When I looked back over this week’s sketches I realised that I had made only one. A poor sad solo drawing of the new heaters that our local coffee shop are using.
Heater at the coffee shop, pen and ink, 25 June 2014.
This prompted me to make another drawing to keep it company. Here is my column heater, getting quite a work out during our first really icy blast of winter for this year. This is quite a mix of media, acrylic paint marker, conte crayon and marker pen.
Heater, acrylic paint marker, marker pen and conte crayon, 28 June 2014.
A favourite walk of ours is to the small stand of kurrajong trees (Brachychiton populneus) that grow on the shoulder of Mt Taylor. These trees are often referred to as ‘bottle’ trees, for their swollen trunks, although it is not a strong feature of this particular species of kurrajong. I took only my smallest sketchbook, made by a friend of mine, and my ink pen on this walk. The book is approximately 70 x 100 mms, (or 3×4 inches).
My tiny sketchbook.
I did three sketches. The first of the triple trunk of the main kurrajong tree, which has seeded it’s offspring in the bush around it.
The triple-trunked kurrajong, pen and ink, 16 June 2014.
Next my interest was captured by what I could see behind the tree. This is a series of high voltage power cables that traverse this side of the mountain – they actually hang in much smoother curves than I could draw! It was a challenge to try and capture the light-grey cables against the darker toned eucalypt trees on the higher slope of the mountain.
Power cables against the hillside, pen and ink, 16 June 2014.
Last of all was a small cluster of dead leaves which were highlighted by the late afternoon sun.
Dead leaves, late afternoon, pen and ink 16 June 2013.
Here are some drawings I’ve done over the past few days. First a blind drawing of the Academy of Science building, also known as the Shine Dome and familiarly called ‘the Martian Embassy’ by locals. Behind it stands one of the newest developments in central Canberra, the Nishi Building in the New Acton precinct.
The Academy of Science Building, also called the Shine Dome (a.k.a ‘the Martian Embassy’) and the Nishi Building, New Acton, pen and ink, 20 June 2014.
Outside the Nishi Building, (which I’ve written about here) is the sculpture ‘Carbon’, it appears to be extruded from the buildings’ understorey and extends along the facade.
Carbon, by Steven Siegel,
pen and ink, 20 June 2014.
The city of Canberra was designed, originally by Walter Burley Griffin, who was inspired, in part, by the Garden City movement. In practical terms for Canberra residents today it means that the city incorporates large areas of bushland. Along with the natural landscape come lots of native animals and animals and cars don’t interact on an equal basis. Every day kangaroos die as a result of being hit by cars. Yesterday I came across one such victim not far from my own house. It was a female Eastern Grey kangaroo, our most common kangaroo species and while the species is not in any way endangered it is still a sad experience to find one of these beautiful creatures dead on the roadside.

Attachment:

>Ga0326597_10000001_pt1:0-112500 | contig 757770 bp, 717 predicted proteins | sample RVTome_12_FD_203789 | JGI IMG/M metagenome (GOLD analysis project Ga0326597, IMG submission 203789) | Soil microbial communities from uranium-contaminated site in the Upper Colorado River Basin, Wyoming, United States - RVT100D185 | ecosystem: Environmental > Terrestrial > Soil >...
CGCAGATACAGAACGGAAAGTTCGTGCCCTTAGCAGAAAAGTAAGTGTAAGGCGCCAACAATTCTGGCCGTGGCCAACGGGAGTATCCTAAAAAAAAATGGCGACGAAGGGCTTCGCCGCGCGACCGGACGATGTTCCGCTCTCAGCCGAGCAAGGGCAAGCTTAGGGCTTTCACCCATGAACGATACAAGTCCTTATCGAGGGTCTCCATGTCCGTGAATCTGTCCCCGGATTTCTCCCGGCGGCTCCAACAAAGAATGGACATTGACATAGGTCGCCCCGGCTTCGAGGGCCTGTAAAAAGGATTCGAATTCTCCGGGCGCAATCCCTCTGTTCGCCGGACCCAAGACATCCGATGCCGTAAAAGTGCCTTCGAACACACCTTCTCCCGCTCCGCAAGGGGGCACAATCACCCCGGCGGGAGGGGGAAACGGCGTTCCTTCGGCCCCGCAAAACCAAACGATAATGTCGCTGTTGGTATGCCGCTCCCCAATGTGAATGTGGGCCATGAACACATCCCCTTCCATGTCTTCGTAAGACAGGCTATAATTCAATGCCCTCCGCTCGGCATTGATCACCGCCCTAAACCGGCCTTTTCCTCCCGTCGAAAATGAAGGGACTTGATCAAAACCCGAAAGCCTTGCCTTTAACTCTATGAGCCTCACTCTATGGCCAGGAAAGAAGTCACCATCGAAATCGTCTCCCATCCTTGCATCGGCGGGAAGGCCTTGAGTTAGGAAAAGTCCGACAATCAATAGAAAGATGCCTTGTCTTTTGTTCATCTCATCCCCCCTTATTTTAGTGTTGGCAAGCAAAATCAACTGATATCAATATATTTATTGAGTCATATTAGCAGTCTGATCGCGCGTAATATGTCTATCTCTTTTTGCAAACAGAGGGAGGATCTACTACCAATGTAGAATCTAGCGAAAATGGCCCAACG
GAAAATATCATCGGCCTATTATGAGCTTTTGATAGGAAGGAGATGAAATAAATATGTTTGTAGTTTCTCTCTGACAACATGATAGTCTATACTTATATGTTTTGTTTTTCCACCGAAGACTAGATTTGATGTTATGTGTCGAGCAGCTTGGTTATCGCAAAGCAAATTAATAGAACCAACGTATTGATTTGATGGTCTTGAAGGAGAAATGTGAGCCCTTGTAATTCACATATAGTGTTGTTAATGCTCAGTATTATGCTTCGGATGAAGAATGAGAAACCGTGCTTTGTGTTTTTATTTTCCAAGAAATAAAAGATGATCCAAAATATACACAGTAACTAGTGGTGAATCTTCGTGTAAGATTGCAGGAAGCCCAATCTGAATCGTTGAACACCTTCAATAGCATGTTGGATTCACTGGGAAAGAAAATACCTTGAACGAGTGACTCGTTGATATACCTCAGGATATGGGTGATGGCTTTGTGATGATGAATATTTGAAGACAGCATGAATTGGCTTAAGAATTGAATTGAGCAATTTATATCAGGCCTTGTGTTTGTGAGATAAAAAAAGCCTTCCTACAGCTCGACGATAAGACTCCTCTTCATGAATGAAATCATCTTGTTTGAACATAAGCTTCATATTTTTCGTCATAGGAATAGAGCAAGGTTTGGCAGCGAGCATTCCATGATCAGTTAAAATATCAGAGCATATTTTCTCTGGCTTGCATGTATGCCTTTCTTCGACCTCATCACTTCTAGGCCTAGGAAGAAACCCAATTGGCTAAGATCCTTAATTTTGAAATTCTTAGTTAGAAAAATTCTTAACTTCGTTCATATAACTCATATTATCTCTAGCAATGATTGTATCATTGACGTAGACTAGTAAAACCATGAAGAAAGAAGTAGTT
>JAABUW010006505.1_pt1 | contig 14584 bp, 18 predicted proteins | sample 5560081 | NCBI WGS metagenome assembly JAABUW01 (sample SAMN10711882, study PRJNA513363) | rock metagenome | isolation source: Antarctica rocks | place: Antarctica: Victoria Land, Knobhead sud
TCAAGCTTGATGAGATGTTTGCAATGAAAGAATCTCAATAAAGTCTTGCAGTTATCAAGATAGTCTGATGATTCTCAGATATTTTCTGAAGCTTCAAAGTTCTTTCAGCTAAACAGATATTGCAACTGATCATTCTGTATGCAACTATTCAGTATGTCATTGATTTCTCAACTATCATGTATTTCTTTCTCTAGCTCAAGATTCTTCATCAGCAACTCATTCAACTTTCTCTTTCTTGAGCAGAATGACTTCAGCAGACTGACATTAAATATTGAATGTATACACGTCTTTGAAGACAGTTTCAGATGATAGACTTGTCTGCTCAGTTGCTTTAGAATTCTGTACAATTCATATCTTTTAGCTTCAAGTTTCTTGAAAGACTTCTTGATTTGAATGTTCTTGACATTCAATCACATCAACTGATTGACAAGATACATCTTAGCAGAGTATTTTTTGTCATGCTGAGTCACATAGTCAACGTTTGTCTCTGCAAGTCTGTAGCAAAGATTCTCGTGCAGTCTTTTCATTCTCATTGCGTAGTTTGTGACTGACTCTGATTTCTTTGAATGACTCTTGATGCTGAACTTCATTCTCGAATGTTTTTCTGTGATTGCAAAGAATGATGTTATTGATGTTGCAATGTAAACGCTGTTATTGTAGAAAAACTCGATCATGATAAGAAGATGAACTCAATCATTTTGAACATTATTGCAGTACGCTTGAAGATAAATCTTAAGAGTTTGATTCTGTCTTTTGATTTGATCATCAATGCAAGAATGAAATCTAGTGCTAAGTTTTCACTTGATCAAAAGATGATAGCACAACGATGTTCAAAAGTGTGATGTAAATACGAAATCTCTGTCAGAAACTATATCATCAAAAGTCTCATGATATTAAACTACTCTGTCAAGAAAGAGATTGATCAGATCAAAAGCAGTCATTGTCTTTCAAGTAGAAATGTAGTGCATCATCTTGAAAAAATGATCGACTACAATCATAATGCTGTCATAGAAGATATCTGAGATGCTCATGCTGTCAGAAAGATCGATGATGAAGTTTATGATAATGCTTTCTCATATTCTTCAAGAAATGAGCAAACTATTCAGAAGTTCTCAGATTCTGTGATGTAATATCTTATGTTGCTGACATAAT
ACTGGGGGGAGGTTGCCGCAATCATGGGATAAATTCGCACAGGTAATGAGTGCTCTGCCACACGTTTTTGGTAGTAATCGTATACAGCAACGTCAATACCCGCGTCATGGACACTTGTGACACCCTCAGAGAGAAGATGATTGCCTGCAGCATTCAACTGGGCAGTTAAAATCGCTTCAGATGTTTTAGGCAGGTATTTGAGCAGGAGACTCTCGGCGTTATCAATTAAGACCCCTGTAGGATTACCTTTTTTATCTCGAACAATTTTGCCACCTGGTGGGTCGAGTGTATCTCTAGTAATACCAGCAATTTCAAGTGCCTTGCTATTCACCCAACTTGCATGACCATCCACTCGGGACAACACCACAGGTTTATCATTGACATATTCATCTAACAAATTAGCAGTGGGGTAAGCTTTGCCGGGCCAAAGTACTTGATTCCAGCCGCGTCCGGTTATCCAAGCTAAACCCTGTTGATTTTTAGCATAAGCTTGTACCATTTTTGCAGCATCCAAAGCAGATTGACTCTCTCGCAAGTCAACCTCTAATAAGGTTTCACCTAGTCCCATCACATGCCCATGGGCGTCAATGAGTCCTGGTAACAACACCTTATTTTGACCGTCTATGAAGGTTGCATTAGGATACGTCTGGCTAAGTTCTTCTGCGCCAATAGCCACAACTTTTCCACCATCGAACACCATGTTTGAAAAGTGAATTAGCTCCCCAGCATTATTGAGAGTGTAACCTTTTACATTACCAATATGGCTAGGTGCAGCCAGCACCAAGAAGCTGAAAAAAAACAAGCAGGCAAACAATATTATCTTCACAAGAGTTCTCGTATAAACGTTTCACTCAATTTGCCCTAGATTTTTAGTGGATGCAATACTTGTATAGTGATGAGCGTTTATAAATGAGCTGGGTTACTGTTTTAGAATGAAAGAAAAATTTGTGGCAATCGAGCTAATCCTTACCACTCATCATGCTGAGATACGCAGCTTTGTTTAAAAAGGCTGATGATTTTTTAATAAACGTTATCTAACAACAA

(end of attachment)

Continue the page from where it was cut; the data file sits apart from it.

A dead Eastern Grey Kangaroo, pen and ink, 21 June 2014.
I drew in two ‘new’ places this week. Appointments and exhibitions took me to different spots around the city. First a cafe in a suburb I rarely visit offered a very trendy setting with a wall of stacked wood and these intriguing pots hanging upside down from the ceiling. Clearly this fern was loving it.
An upside down hanging pot, pen and ink, 11 June 2014.
Less thrilling was the overwhelming smell of gas when, as it turns out the next door petrol station was having it’s tanks refilled. Both my partner and I and several other groups of people thought a gas explosion was imminent. Thankfully the staff told us what the odour was – just before we all headed out the door to save ourselves!
While it is definitely a place I’ve visited many times, I’ve never stopped to draw inside the the National Library of Australia before. The Bookplate Cafe, tucked into a corner of the foyer has the luxury of incorporating several stained glass windows designed by the artist Leonard French. Aided by what must have been the biggest bucket of coffee I’ve ever had, I was able to make the following sketch. That is until my pen ran out of ink. All to the good, according to my partner who told me that I was in grave danger of over-working the sketch as it was.
The bookplate cafe and windows by Leonard French, pen and ink, 13 June 2014.
Last week we rode our bikes around Lake Tuggeranong from where I made this sketch of the Bullen Ranges, topped by fast moving clouds.
The Bullen Range from Lake Tuggeranong, pen and ink, 6 June 2014.
While we were eating our picnic lunch we had a number of avian visitors, not just the regular Silver Gull (Larus novaehollandiae) a common inland bird. I’d put my drawing tools away to eat lunch and so I was caught off guard when a black swan decided to pay us a visit. All I did was take photos, rather than draw! Here are some of those photos.
Purple Swamphen (Porphyrio porphyrio) and Black Swan (Cygnus atratus).
Black Swan (Cygnus atratus).
I’ve seen, probably the same swan, at that part of the lake on previous bike rides so next time I’ll have my pen at the ready!
Further along the bike path we spotted several Australian Darter’s (Anhinga melanogaster) drying their wings on the Sea Scout’s jetty (given we are over a hundred kilometers from the coast I always enjoy the irony of this name). I did have my pen out, but they were not happy with us approaching and flew off before I could sketch them.
An Australian Darter (Anhinga melanogaster) in a fairly common pose.